Justice Policy Institute
JPI's newest analysis shows that the practice of using money to decide release while awaiting trial unfairly impacts low-income communities and should be replaced with alternatives that better protect public safety and reduce social and taxpayer costs.
Bail Fail: Why the U.S. Should End the Practice of Money for Bail shows how the average bail amount for people who are detained has more than doubled from $39,800 in 1992 to $89,900 in 2006. This is despite evidence that higher bail amounts are not related to more public safety and that people who are unable to afford money bail are often a lower risk of dangerousness or failure to appear in court – the two legal justifications to incarcerate someone pretrial – than those who can make bail.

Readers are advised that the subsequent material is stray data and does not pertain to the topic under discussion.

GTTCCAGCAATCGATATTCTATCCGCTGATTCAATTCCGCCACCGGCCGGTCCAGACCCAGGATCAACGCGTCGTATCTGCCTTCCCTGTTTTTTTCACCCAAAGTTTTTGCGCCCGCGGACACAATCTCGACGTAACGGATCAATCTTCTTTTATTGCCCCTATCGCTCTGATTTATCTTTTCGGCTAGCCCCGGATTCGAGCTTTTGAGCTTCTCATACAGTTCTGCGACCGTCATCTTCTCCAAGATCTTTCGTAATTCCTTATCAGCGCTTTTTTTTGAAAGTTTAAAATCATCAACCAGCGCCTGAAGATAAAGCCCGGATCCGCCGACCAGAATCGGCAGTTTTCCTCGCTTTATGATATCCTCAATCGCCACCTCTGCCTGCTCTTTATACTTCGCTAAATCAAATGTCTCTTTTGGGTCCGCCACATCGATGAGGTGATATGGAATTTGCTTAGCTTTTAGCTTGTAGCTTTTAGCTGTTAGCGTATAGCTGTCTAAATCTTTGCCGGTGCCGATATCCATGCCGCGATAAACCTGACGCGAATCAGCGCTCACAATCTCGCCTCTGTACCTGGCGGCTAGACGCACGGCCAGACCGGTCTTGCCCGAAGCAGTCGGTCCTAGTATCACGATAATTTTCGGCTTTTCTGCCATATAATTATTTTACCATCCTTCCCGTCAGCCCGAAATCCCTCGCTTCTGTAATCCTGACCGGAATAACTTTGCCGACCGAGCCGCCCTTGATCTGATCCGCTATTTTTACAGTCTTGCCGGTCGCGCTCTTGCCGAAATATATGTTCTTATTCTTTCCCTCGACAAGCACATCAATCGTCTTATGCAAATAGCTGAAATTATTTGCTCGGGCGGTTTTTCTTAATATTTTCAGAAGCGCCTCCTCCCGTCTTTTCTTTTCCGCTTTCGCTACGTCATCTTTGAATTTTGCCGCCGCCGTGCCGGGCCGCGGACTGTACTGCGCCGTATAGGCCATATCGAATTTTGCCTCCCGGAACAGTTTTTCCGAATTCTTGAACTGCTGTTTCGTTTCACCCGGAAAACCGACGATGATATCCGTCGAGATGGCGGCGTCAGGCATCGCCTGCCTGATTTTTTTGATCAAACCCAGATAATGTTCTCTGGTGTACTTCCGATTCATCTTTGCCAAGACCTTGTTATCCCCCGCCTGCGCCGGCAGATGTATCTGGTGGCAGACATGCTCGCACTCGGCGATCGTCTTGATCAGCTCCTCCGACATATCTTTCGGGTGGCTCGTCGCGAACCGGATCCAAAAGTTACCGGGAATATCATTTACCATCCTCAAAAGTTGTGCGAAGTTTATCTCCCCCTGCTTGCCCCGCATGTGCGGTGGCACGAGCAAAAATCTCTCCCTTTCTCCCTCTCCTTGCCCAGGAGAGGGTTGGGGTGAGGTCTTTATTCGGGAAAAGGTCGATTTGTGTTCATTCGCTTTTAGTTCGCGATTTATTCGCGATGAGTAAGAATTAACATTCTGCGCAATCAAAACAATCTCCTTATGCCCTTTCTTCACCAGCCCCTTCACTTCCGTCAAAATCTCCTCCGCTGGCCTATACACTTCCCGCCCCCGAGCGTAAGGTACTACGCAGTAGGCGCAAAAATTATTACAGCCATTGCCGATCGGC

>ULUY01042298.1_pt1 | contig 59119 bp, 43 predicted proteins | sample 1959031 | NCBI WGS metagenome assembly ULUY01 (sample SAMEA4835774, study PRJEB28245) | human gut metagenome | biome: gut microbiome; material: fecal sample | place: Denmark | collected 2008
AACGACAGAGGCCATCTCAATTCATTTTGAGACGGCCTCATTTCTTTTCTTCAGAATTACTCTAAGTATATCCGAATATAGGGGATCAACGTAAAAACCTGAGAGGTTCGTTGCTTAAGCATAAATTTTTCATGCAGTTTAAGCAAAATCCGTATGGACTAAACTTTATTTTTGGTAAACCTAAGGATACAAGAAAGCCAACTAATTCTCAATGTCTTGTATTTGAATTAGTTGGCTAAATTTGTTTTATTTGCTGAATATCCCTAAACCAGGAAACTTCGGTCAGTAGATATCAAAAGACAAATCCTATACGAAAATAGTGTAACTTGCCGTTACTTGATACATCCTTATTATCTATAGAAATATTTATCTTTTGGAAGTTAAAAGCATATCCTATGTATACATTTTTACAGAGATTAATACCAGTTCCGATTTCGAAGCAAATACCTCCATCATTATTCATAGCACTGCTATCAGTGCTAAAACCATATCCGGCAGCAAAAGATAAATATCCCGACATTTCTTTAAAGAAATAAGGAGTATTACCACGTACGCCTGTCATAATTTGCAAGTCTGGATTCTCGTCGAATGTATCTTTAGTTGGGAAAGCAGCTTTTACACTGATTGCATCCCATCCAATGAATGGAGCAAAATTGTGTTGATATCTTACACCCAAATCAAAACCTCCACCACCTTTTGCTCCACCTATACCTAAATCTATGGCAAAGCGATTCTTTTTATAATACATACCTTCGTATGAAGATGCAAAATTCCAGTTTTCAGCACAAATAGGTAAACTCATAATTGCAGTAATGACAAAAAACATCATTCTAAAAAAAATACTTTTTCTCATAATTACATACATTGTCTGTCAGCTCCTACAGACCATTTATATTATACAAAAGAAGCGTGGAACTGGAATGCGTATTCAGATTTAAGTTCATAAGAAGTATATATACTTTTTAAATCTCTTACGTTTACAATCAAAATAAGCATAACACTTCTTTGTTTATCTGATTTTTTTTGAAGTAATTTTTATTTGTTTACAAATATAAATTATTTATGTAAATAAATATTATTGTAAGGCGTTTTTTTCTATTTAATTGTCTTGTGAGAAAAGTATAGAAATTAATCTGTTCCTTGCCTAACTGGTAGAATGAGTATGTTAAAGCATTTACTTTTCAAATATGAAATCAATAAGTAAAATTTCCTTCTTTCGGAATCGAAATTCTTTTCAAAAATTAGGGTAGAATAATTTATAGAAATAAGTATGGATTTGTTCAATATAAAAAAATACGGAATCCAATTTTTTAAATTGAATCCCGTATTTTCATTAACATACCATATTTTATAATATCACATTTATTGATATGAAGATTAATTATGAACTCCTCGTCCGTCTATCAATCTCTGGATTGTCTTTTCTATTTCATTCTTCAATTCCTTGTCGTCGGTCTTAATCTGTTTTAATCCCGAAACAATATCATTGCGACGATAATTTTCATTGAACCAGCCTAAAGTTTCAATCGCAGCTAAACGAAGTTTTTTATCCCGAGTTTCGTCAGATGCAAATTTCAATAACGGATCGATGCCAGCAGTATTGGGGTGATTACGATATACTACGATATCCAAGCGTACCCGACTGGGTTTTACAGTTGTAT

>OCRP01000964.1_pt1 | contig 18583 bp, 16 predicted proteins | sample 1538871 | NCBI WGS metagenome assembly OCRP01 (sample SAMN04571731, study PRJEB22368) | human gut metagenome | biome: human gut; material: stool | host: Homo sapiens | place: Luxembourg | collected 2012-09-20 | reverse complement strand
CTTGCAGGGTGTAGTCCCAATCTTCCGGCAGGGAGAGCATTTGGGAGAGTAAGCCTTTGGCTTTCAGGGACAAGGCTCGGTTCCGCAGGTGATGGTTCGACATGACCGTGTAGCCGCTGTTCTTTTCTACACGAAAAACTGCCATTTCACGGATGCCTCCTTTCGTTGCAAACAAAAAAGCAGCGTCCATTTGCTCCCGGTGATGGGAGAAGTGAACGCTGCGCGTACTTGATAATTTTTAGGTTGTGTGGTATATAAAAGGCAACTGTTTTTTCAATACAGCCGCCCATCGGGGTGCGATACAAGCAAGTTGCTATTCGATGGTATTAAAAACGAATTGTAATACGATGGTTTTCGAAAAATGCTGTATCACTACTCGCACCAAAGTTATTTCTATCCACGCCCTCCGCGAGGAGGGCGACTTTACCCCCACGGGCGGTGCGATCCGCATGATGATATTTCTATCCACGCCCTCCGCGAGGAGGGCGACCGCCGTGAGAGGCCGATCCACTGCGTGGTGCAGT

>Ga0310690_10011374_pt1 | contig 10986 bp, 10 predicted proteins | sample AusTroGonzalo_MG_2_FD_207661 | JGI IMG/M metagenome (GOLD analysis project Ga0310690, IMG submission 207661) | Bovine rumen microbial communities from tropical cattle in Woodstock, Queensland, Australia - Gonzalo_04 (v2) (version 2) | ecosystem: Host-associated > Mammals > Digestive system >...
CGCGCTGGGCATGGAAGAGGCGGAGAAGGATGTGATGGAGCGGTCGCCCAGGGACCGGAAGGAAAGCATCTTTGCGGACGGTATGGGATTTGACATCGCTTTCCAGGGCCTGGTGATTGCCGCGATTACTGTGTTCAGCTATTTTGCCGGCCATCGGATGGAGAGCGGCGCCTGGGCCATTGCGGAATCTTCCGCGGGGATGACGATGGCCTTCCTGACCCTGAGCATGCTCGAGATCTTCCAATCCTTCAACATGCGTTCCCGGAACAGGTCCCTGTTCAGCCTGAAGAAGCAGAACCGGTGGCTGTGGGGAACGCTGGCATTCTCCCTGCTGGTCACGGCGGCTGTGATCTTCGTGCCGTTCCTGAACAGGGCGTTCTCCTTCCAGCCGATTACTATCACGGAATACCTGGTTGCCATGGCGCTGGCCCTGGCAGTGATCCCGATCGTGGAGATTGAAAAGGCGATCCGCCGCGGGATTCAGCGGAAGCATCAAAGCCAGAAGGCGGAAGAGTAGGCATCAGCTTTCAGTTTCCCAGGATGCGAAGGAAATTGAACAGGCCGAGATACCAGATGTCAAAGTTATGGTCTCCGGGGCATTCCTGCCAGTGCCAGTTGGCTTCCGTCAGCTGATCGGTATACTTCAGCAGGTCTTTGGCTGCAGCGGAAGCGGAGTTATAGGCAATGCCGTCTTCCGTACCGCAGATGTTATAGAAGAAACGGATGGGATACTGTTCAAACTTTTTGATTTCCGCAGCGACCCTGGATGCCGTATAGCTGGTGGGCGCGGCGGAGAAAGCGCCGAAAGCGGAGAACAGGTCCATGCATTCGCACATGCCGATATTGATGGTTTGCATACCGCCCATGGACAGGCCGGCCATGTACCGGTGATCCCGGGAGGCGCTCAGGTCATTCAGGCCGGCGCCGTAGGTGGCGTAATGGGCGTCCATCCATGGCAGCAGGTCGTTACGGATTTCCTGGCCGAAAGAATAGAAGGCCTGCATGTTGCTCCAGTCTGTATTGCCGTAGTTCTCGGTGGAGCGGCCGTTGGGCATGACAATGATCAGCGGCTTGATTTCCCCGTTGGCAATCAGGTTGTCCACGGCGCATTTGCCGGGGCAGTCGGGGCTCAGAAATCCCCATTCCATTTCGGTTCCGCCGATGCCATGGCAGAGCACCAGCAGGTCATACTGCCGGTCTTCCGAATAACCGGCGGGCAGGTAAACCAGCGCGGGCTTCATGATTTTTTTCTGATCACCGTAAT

owding jails and creating unsustainable budgets.”
The report is the first in a three-part series of analysis on bail, for-profit bail bonding and the community impacts slated for release throughout the month of September.